One Soggy Pizza Box

I must confess — that’s not the original title of this post. My first title was “Take a Shower With Your Pizza Box,” but I got awfully weird looks from my oldest son and a visiting friend when I tried that one. Then on advice of my son, I changed it to “I’ll Take One Shower, Hold the Anchovies.” But I really thought perhaps that one went further downhill, because it kept bringing borderline disgusting images to mind and if I really tried hard, they got really, really bad. Finally, I chickened out and went with simple, as seen above. But seriously, I do mean to say that you should take a shower with your pizza box. A bath with a pizza box might be a little weird, though. Wait a minute, SAY WHAT? Take a guess as to what I mean, and meanwhile I’ll explain.


See, taking a shower with your pizza box (the corrugated kind) softens it up and makes it easy to tear (of course, you don’t have to shower WITH it if you are shy about sharing private bathing moments with cardboard — just save some of the leftover water to soak the box in later).

And then if you tear your soggy pizza box into small bits — guess what?

pizzaboxb08-15-11.jpgYou can add it to your compost! It serves as a fantastic brown material, just like dried leaves (the compost recipe is 1 part green to 3 parts brown). It’s a tip from Austin’s recycling program, which also teaches people about composting. And it being a college town, Austin folks eat a lot of pizza. That means a lot of pizza boxes. And we don’t want all those boxes going to the landfill.

But they can’t be recycled either, not even with our wonderful single-stream recycling. Pizza boxes usually have a little grease in them, and in the recycling process, even a small amount of grease can be a contaminant — it can ruin a whole batch of potential paper product. But that small amount of grease won’t hurt your compost, and if you have any concern at all about it attracting pests, just dig it a foot or more down when you add it to the bin. We have a Tumbler composter, so we just toss the wet bits in there and give it a spin.


So compost your pizza box, adding a little water to make it easy to tear. But don’t moisten the box with straight tap water — that’s wasteful (and our severe drought means that every drop is even more precious than usual). Use that gray water from your shower or bath to soften up the box. If you are incredibly lucky enough live in an area that actually gets rain, then rain seems a fine box-watering choice if you care to hold out for it. But as another alternative, you can also use pizza boxes as a barrier for weeds when you are creating a new garden bed. We did this when we created the new bed around our pond, and it worked great.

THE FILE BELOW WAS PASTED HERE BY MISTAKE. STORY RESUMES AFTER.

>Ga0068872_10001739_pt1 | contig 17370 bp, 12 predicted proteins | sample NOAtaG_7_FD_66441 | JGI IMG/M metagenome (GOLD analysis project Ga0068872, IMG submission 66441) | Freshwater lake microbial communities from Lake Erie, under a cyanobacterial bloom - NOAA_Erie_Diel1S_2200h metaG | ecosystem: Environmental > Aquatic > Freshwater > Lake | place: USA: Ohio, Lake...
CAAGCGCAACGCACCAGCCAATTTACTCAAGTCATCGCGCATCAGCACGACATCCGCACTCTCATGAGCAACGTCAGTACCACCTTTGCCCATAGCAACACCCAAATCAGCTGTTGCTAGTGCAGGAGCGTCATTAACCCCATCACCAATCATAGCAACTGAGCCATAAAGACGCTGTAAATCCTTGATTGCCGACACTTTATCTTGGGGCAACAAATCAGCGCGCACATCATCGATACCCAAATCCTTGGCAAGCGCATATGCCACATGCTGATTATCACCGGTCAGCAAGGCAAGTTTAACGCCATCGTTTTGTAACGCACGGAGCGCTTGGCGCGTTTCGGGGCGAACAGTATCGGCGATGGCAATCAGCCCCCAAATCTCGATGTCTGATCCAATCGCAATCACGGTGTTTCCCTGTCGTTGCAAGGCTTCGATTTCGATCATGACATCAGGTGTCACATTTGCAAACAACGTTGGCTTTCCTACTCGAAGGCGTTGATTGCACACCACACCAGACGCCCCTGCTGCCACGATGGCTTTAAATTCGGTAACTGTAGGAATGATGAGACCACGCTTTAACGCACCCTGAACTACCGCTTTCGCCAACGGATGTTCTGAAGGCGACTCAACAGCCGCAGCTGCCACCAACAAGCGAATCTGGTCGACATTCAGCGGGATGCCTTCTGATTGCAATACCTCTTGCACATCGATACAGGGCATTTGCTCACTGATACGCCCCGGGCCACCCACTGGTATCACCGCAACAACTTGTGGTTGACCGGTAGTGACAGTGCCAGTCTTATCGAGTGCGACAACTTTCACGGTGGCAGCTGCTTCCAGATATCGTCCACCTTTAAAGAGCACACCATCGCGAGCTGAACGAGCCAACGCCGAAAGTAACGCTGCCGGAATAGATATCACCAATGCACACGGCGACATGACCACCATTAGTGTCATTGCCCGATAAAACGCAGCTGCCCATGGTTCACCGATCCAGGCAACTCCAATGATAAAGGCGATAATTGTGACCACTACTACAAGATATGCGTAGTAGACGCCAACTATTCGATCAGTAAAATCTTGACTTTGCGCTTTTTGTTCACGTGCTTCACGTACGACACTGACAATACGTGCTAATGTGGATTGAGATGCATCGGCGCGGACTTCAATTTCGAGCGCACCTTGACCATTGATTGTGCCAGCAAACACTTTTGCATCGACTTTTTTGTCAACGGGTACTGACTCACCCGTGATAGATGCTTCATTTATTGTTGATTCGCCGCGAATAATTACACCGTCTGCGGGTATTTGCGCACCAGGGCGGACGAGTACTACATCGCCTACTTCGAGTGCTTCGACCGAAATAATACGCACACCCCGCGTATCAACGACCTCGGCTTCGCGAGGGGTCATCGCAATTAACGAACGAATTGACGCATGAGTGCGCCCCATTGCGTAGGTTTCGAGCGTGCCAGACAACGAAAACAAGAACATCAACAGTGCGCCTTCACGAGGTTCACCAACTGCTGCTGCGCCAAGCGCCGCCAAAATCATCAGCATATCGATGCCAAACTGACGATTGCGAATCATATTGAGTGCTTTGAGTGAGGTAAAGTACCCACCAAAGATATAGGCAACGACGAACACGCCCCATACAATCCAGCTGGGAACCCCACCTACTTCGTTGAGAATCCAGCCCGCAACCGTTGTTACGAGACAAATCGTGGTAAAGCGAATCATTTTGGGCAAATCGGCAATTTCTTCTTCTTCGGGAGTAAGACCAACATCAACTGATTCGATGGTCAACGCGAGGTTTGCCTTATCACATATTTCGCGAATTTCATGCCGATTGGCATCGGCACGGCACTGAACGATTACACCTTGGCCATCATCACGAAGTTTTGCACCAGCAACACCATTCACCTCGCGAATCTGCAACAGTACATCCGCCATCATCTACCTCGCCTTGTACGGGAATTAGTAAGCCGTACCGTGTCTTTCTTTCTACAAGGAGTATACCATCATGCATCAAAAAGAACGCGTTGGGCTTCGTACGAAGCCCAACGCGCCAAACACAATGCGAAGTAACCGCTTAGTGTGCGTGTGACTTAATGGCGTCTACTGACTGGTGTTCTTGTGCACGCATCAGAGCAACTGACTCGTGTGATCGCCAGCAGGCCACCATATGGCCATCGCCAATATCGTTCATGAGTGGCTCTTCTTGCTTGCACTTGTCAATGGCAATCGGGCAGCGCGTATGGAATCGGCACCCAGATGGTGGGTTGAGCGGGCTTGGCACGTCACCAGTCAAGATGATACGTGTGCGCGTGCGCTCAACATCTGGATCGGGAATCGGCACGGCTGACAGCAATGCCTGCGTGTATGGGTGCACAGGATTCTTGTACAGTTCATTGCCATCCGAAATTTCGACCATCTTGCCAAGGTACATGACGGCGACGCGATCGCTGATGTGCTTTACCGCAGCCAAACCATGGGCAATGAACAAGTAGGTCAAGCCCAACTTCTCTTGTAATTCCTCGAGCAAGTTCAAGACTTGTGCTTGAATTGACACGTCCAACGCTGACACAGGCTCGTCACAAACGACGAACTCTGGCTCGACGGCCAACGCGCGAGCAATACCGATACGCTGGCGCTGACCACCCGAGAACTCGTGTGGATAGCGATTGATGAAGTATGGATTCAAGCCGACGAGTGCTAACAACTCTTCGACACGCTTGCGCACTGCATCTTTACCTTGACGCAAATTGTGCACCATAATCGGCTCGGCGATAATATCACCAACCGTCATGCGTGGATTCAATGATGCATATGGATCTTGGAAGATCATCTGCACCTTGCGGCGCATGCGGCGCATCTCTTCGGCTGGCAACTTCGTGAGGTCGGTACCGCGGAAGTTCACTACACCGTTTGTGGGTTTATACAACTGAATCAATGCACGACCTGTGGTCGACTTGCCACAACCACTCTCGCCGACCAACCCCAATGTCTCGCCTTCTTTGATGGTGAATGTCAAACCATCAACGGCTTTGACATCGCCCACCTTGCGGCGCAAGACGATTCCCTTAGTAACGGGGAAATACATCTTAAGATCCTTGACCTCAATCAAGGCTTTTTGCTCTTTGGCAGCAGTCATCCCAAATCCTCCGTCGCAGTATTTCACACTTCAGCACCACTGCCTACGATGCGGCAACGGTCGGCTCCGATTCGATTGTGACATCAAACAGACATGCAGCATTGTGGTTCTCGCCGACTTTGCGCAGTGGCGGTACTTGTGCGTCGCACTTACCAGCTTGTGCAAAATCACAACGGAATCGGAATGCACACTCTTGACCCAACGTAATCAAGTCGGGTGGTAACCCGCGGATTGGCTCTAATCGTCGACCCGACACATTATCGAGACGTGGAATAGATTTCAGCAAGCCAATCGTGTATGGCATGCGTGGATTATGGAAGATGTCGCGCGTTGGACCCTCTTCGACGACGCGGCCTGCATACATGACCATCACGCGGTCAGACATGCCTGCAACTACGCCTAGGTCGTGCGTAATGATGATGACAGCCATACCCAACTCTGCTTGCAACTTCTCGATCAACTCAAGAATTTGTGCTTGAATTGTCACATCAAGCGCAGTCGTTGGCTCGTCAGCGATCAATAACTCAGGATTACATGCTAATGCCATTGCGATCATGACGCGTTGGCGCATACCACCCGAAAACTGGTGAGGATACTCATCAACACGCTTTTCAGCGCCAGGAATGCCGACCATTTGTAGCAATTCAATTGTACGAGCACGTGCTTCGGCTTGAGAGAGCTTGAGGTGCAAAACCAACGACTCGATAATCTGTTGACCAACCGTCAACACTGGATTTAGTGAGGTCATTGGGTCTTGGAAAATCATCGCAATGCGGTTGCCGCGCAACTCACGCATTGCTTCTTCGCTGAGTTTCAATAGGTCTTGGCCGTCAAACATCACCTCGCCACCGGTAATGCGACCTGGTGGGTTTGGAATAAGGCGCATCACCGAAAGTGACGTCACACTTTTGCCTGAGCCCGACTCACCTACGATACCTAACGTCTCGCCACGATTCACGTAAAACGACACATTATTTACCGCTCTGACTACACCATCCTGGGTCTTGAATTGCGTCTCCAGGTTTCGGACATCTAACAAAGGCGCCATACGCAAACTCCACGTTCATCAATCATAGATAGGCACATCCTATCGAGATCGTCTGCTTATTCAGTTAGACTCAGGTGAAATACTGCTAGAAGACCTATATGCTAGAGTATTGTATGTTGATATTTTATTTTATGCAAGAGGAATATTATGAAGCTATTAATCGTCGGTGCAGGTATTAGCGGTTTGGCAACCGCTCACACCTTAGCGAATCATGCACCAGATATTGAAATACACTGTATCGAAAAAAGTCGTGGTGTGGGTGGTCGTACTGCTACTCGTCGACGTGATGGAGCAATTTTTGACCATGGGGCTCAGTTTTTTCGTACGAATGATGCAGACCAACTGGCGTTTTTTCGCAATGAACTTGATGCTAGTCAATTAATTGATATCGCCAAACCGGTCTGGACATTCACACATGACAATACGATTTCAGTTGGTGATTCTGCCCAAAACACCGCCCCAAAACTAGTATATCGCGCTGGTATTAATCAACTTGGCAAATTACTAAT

Pizza boxes and compost. Who knew?



9 thoughts on “One Soggy Pizza Box

  1. Corrugated cardboard is a wonderful soil conditioner too.
    And I saw the results of using it. A man planted identical trees on each side of his front sidewalk. He only put cut or ground up cardboard boxes around one and nothing on the other. The tree that got cardboard was 1.5 times bigger than the other after a year.
    He thought that the glue in the cardboard was a nutrient as well. But he provided that tree more air and water as well, and keep its roots cool, all growth factors.

  2. Meredith,
    Good post Meg always does cardboard in the compost but does not soak it first. Yesterday Meg took 2 kinds of caterpiller for the second grade class, Black Swallowtails and Common Buckeyes.

  3. I like all the titles. Great ideas. I was in your town a few weeks ago, or I should say I drove through going home to Kansas. I lived there 12 years and I went through the last drought. By far this one is worse. Never thought to ask anyone but is the Edwards aquifer holding up? Or did they find a remedy for the endangered species in San Marcos?
    Just curious.

  4. Meredith — I do something similar but far lazier with the cardboard boxes my wife brings home the banana peels and eggshells in. I do add them to the compost pile, but I just lay them there — no soaking or ripping. I should dig down a few layers to see how they’re doing, and use your tips if needed.
    The egg slime and banana mush will make it interesting though. 🙂

  5. Meredith,
    What a timely post. I have a pizza box on my kitchen counter that had not yet made it to the recycle bins. I live in an apartment so I guess I can use it in my potted plants. We had a small compost area in a house we rented in which we grew a pineapple plant from the top of a pineapple we ate, but now that we are back in an apt setting on the 2nd floor, having the appropriate space to compost becomes a challenge.
    Our area finally recycles, but Austin is definitely leaps and bounds ahead of our area in the recycling regard. Is there a website I can check out for recycling ideas I can easily do without a yard? Maybe the Austin recycling website? Thanks in advance.

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